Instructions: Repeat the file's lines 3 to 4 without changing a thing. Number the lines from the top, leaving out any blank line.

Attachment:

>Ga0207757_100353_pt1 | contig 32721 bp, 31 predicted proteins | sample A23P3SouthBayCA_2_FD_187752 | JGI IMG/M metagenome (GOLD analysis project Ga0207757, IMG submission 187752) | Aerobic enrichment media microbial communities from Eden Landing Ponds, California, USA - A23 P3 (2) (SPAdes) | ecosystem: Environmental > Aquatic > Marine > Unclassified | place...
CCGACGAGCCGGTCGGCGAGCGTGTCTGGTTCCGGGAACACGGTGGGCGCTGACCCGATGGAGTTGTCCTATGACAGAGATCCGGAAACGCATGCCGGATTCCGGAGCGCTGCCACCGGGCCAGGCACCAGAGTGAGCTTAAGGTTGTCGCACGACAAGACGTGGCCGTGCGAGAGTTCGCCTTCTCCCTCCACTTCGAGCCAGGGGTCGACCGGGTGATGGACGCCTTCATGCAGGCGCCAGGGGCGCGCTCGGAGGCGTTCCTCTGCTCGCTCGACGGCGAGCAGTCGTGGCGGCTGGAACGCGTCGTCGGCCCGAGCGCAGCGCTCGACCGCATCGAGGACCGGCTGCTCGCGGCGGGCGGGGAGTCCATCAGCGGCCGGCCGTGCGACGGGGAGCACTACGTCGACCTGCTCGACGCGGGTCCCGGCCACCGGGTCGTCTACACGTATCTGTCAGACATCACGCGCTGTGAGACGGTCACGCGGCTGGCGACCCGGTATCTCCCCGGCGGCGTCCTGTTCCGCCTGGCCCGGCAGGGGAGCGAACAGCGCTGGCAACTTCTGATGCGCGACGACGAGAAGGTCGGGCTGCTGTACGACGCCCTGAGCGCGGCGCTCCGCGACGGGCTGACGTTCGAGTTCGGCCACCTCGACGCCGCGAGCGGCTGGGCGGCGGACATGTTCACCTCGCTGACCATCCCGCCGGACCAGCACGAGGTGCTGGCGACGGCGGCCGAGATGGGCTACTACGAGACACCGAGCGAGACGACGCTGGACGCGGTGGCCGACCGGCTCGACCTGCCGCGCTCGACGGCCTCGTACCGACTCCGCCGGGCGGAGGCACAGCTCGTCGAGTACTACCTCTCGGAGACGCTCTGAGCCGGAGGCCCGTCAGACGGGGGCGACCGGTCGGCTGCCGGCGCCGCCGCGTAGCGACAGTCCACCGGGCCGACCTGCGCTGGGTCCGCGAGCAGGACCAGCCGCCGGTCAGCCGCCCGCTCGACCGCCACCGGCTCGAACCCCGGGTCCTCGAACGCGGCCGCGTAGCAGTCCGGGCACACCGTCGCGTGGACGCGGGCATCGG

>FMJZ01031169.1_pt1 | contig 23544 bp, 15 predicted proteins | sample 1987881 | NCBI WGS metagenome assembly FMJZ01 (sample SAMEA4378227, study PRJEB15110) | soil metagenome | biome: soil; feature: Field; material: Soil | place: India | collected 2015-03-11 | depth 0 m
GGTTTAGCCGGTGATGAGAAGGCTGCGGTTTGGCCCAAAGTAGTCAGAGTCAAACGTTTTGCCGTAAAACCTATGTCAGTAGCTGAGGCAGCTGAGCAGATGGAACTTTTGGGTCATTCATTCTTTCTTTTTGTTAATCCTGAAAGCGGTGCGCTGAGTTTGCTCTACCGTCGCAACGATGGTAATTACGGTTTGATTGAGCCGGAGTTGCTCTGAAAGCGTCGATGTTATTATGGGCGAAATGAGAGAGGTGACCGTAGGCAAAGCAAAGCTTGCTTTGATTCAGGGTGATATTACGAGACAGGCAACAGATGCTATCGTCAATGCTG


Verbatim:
>FMJZ01031169.1_pt1 | contig 23544 bp, 15 predicted proteins | sample 1987881 | NCBI WGS metagenome assembly FMJZ01 (sample SAMEA4378227, study PRJEB15110) | soil metagenome | biome: soil; feature: Field; material: Soil | place: India | collected 2015-03-11 | depth 0 m
GGTTTAGCCGGTGATGAGAAGGCTGCGGTTTGGCCCAAAGTAGTCAGAGTCAAACGTTTTGCCGTAAAACCTATGTCAGTAGCTGAGGCAGCTGAGCAGATGGAACTTTTGGGTCATTCATTCTTTCTTTTTGTTAATCCTGAAAGCGGTGCGCTGAGTTTGCTCTACCGTCGCAACGATGGTAATTACGGTTTGATTGAGCCGGAGTTGCTCTGAAAGCGTCGATGTTATTATGGGCGAAATGAGAGAGGTGACCGTAGGCAAAGCAAAGCTTGCTTTGATTCAGGGTGATATTACGAGACAGGCAACAGATGCTATCGTCAATGCTG